The early drilled winter wheat crops are now approaching growth stage 31, and most have had at least one dose of nitrogen. The weather-induced lack of activity is creating a headache for our clients and us.

Although autumn-applied herbicide programmes have worked well, there is still an element of tidying up. This is coupled with the need to treat those crops which received no autumn herbicide applications.

Unfortunately, time is not on our side as the weeds get bigger and the label cutoff time draws ever closer. To make matters worse, tank mix opportunities with these sprays are limited.

Wheat disease

Septoria levels are huge in these forward crops, but as last year taught us, the following weather will dictate if this year will see an epidemic of disease.

Any bright ideas I had of a T0 for the yellow rust-prone varieties have long since passed, along with the split-rate growth regulator.

I anticipate that the forward crops will have leaf three fully emerged around 23 April and it looks as though there could be some very tasty tank mixes as we treat weeds, growth regulation, disease and manganese as required.

It is quite ironic that the poor crops, which are numerous out there, are the easiest to plan a T1. My economic Yorkshire mind sees that these fields can at best only justify a prothioconazole plus another value partner depending on the main risk, either septoria or rust.

I think crops drilled from January onwards also could have this value combination. The good crops out there could justify further investment, and there is a range of better chemistry available.

Winter barley

Winter barley crops are at growth stage 32 and the first flag leaves can be found. Growth regulators have only just been applied so the follow-up late growth regulator may not happen.

With generic versions of prothioconazole offering excellent value, I will be attempting some alchemy in the barley programmes with a range of mixtures.

Although I’m an advocate of three fungicide applications in barley, that plan has already gone and two will be the norm, using some SDHI within the programme.

The early drilled spring barleys are now through and will have the rest of their nitrogen applied as soon as conditions allow. I will not apply pre-emergence products to the late drilled crops as I fear any crop check that might occur would not be good.

Pigeons refuse to leave oilseed rape crops alone; they are limping into flower, and many are a sorry sight.

I will recommend a broad-spectrum fungicide at full flowering, and, in my opinion, it will at least cover the cost and in most years produce a profit.

Unfortunately, the addition of insecticides I find much harder to justify, and these will be added only in very specific circumstances.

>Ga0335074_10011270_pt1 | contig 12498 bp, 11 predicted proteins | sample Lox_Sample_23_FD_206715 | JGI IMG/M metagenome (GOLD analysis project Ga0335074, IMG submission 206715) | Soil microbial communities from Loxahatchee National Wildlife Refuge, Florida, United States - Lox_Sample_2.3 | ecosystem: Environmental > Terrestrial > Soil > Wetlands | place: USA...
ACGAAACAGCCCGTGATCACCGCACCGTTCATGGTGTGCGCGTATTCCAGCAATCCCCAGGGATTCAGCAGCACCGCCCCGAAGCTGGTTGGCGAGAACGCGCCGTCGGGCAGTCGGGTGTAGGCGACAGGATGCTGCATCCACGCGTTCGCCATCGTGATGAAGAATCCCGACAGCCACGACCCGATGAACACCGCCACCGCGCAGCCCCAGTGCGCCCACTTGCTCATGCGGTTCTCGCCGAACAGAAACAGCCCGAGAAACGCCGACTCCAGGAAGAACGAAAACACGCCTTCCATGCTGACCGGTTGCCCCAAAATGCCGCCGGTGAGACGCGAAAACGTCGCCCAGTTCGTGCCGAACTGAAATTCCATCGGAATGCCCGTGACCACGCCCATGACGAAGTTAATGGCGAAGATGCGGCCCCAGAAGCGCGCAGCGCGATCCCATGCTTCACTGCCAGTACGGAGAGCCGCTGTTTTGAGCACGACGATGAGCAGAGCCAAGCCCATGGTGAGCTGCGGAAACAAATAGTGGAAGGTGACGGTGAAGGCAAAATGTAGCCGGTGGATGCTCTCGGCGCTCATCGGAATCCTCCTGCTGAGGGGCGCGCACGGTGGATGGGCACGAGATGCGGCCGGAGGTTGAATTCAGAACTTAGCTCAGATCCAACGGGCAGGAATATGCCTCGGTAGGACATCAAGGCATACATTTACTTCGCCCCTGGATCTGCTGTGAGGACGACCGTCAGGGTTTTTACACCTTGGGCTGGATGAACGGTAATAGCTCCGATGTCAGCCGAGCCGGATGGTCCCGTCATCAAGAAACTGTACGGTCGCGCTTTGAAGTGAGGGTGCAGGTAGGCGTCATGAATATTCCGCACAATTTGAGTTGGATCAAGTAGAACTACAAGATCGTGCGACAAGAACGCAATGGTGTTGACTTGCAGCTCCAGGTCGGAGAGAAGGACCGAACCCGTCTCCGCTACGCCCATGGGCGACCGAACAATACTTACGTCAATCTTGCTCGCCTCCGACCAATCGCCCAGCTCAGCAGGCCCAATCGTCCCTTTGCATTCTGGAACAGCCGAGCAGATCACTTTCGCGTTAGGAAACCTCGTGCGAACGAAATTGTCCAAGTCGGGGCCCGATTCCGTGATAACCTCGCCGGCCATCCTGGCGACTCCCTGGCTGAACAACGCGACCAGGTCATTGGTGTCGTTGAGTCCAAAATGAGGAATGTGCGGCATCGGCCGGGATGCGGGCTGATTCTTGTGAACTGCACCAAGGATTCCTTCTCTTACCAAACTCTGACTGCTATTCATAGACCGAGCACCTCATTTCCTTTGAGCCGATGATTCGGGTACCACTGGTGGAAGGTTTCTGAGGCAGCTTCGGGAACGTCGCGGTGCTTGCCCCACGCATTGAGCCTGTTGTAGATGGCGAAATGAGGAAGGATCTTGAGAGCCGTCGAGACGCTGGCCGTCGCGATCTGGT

The jury is still out on how much OSR will be drilled next year, but I fear that for many the grim reaper has arrived for this crop.


Ryan Baker

Frontier (Suffolk/Norfolk)

It seems to have been a long time coming, but spring work has now started to progress well between the April showers. The backlog of jobs has started to decrease.

Light-land spring cereals are now emerging and patience has paid off on the heavy land, where seed-beds are far better than expected. The drier and settled spell has allowed sugar beet drilling to commence.

First aphid flight was forecast for 10 April, but very little beet had emerged at that time. It is important to remember that all registered insecticides in sugar beet cannot be applied until two true leaves.

Winter barleys look very well, if not a little bit lush. Being drilled slightly earlier, they look to be the crop of the autumn. T1s have either gone on or are now being applied.

The disease mentioned last month has not gone away and the eradicant activity of the T1 has been crucial. Increasing day length means they are progressing through their growth stages at a rapid rate and thoughts will soon turn to growth regulation before awn emergence, especially in hybrid varieties.

Oilseed rape

The mid-flower timing for sclerotinia protection has occurred slightly earlier this year, but the flowering duration is currently very protracted, so keep an eye out on the AHDB’s sclerotinia forecast. Sclerotinia infection requires 23 hours of air temperatures above 7C and 80% relative humidity.

A preventative approach, before significant petal fall, is best. This is also the time to consider cabbage seed weevil; the threshold in the south is one weevil per plant.

Winter wheat has a large amount of septoria present on lower leaves. Mild and wet weather has counteracted any expected reduction in disease pressure from later drilled crops.

Yellow rust has also reared its head in susceptible varieties such as Insitor, Skyfall and Zyatt. It is also easy to find in Extase.

Brown rust on wheat

Brown rust on wheat © Blackthorn Arable

Brown rust has already been reported in Crusoe. A strong T1 is going to pay dividends in keeping the crop as clean as possible from the outset.

The launch of Vimoy (isoflucypram) has provided a fantastic broad-spectrum option for T1. However, the variability of crops requires the matching of programmes to the yield potential.

Accurate timing in variable crops is challenging. The majority of plants should have 60-70% of leaf three emerged.

Following on from Vimoy, the recent registration of Miravis Plus (pydiflumetofen) will provide more options for T2 this season.